This post was originally published at Novelicious.com and is now at WritingTipsOasis.com. WritingTipsOasis.com acquired Novelicious.com in June 2022.
Reviewed by Susan Lobban
Beth is playing Scrabble with her father one night, when suddenly she must hide just like the drills she has been practising. However when the strangers find her and ask “what is your name, your real name?”, she is forced to face that she has been living with evil all this time rather than being protected from it. Beth is really Kit Lannigan and she was abducted when she was 6 and Mel is not really her father. In the years since her abduction she has pushed her real family to the back of her mind and when she is discovered by the FBI she does as her “father” has told her and deletes damning evidence.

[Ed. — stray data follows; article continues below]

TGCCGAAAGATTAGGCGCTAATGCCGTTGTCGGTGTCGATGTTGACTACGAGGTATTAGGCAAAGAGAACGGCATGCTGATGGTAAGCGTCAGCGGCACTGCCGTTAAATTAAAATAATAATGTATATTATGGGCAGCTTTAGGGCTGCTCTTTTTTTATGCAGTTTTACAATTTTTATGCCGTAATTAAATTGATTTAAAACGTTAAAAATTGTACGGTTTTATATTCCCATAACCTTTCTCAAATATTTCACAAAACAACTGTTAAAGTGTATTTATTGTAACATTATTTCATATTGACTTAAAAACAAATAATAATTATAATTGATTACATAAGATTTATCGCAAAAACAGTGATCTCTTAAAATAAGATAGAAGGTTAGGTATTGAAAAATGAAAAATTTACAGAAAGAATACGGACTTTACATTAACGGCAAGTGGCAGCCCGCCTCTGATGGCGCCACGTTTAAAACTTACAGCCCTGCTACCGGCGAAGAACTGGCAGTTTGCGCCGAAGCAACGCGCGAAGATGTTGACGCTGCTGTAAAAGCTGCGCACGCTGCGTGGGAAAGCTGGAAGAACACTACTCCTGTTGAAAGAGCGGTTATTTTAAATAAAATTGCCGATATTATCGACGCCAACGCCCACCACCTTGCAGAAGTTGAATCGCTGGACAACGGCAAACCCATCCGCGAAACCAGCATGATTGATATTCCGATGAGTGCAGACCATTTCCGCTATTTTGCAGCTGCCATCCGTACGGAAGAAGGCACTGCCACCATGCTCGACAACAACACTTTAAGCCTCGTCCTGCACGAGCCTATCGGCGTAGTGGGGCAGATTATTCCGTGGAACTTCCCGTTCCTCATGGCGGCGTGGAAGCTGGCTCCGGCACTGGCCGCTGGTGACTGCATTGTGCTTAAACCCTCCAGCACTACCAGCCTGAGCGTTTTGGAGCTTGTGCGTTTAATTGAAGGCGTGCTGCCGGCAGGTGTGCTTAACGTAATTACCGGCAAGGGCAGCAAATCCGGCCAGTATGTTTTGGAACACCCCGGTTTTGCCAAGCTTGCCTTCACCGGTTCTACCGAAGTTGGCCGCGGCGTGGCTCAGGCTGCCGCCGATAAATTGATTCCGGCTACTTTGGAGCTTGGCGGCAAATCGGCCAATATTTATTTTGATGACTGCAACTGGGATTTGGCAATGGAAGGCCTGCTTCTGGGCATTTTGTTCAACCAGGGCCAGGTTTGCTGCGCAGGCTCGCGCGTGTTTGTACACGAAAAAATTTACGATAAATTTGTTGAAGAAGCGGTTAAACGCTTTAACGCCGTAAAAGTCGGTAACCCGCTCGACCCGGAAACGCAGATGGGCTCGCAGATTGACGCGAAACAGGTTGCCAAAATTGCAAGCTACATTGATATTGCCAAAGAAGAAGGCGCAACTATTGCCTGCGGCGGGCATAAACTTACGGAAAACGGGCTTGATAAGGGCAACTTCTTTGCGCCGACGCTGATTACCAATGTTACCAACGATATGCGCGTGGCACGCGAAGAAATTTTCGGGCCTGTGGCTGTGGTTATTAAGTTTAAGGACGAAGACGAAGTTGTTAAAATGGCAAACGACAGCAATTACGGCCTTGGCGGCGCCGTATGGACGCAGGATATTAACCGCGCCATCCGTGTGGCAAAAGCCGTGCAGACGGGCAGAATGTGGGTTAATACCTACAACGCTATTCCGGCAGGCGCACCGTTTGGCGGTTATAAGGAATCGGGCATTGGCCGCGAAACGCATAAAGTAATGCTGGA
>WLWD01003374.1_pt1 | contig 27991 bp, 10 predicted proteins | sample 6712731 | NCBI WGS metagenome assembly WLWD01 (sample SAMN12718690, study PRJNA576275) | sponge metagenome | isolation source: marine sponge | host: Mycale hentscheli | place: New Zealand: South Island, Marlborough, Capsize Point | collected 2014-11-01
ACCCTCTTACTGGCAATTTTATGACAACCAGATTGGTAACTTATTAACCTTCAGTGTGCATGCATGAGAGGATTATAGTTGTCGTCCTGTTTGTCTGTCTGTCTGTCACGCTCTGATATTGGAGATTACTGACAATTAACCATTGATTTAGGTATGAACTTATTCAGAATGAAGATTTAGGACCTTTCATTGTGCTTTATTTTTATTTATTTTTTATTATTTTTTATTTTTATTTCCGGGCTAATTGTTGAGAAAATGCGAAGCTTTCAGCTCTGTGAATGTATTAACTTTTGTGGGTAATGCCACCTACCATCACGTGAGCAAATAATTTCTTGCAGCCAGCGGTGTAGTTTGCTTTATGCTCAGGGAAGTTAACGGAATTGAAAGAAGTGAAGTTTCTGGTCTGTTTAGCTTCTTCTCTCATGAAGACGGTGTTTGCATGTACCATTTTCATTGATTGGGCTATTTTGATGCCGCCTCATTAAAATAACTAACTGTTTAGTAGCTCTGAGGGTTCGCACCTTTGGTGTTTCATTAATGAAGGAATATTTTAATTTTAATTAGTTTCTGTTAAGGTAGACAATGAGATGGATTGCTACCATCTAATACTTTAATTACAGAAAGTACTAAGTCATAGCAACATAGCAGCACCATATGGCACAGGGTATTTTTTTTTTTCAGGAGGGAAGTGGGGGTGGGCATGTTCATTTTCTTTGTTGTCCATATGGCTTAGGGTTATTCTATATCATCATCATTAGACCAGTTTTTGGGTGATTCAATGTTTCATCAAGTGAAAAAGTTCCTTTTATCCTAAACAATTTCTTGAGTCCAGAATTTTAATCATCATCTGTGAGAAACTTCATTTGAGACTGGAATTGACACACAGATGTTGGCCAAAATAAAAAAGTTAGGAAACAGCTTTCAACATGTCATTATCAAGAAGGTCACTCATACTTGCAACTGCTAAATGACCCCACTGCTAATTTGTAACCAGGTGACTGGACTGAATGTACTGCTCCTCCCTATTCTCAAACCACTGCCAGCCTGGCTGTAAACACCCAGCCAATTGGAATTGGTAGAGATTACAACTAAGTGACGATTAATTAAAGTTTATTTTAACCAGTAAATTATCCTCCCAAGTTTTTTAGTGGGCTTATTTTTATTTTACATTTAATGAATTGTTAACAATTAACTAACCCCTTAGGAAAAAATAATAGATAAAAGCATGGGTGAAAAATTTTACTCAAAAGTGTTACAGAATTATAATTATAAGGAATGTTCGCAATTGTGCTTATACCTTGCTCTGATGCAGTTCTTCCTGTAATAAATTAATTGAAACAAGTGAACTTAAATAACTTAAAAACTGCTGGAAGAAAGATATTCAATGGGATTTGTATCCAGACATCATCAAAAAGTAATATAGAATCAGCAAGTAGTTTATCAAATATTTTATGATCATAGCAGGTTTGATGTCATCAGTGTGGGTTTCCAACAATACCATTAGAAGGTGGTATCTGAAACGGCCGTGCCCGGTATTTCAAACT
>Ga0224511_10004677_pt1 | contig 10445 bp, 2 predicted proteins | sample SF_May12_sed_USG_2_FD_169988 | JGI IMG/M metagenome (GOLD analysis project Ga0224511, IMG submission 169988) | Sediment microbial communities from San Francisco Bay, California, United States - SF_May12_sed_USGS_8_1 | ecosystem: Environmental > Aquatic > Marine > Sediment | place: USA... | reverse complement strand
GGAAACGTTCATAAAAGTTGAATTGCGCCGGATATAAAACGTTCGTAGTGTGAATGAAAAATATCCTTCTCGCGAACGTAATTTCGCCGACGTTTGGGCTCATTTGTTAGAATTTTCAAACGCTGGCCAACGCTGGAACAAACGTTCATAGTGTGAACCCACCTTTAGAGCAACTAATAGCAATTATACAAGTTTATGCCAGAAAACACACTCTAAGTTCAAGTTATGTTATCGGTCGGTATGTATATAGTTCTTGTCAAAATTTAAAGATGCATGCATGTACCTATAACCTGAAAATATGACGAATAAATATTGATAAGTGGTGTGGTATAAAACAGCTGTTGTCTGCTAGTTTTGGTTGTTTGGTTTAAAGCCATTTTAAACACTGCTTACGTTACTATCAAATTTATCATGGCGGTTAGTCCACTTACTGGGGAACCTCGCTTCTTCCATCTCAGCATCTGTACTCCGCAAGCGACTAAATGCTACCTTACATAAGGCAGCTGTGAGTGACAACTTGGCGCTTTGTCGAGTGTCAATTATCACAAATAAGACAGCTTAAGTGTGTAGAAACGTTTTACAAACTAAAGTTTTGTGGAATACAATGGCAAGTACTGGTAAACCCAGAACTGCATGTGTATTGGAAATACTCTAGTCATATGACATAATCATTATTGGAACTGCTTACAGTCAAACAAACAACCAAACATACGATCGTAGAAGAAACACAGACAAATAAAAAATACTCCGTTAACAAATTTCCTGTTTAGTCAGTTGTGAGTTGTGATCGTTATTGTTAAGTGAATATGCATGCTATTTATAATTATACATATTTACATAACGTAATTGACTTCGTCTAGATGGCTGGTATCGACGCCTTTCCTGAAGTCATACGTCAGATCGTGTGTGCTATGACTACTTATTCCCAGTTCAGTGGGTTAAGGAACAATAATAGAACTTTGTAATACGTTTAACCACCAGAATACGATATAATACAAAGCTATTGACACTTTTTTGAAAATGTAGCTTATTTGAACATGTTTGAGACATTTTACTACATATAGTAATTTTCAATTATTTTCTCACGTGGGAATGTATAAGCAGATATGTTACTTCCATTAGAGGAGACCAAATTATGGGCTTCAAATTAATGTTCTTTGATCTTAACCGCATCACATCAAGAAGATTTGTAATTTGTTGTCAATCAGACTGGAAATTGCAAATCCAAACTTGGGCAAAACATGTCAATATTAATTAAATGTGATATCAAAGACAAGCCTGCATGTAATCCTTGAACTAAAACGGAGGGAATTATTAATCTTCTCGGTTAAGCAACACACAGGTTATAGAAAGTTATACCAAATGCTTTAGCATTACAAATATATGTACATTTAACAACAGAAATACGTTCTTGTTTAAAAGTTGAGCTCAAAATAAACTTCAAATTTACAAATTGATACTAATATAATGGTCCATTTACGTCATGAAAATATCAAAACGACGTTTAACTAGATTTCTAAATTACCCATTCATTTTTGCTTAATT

Kit is now 21 and goes by the name Kick, which certainly suits her new outlook in life. Disillusioned with life and looking for danger around every corner. Kick is well trained in all aspects of self defense and ever since she naively wiped out her captors pornographic files she feels she must look out for children everywhere. When two children go missing in the same area in the same month, alarm bells go off straight away but then the mysterious Bishop turns up who is well aware of Kick’s skills and needs her help to find these children. Little does Kick know that this case will lead directly to into her own terrifying past.One Kick is my first of this author and initially I thought from the first few chapters that I had discovered another great thriller writer to add to my must reads. Unfortunately, this was not the case. I did know from the synopsis that the storyline involved child abduction and pornography, which I usually approach with caution, but I have read others that have dealt with similar in a sensitive way. One Kick, however was too in depth and graphic for me and really gave me the creeps, which was repelling rather than gripping. Kick was the one saving grace in that I did want to see how her abduction had affected her and her family, and do think her resulting adulthood probably was fairly realistic. Her immense guilt for leaving the FBI with very little evidence against her captor leads conveniently into her search for two recently missing children. It is then that I found the path being followed very distressing to follow. Many a time I was tempted to quit the book altogether but persisted to little avail and I won’t be returning for book two.